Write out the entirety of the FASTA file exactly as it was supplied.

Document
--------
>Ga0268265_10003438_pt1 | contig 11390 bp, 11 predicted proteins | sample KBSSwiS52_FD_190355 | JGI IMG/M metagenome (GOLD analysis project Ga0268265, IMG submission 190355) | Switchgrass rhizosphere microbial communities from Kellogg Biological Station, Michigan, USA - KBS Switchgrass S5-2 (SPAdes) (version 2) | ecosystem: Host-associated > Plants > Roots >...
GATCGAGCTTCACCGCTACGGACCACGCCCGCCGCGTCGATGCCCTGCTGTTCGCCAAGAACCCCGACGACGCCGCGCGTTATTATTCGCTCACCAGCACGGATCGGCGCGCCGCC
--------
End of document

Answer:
>Ga0268265_10003438_pt1 | contig 11390 bp, 11 predicted proteins | sample KBSSwiS52_FD_190355 | JGI IMG/M metagenome (GOLD analysis project Ga0268265, IMG submission 190355) | Switchgrass rhizosphere microbial communities from Kellogg Biological Station, Michigan, USA - KBS Switchgrass S5-2 (SPAdes) (version 2) | ecosystem: Host-associated > Plants > Roots >...
GATCGAGCTTCACCGCTACGGACCACGCCCGCCGCGTCGATGCCCTGCTGTTCGCCAAGAACCCCGACGACGCCGCGCGTTATTATTCGCTCACCAGCACGGATCGGCGCGCCGCC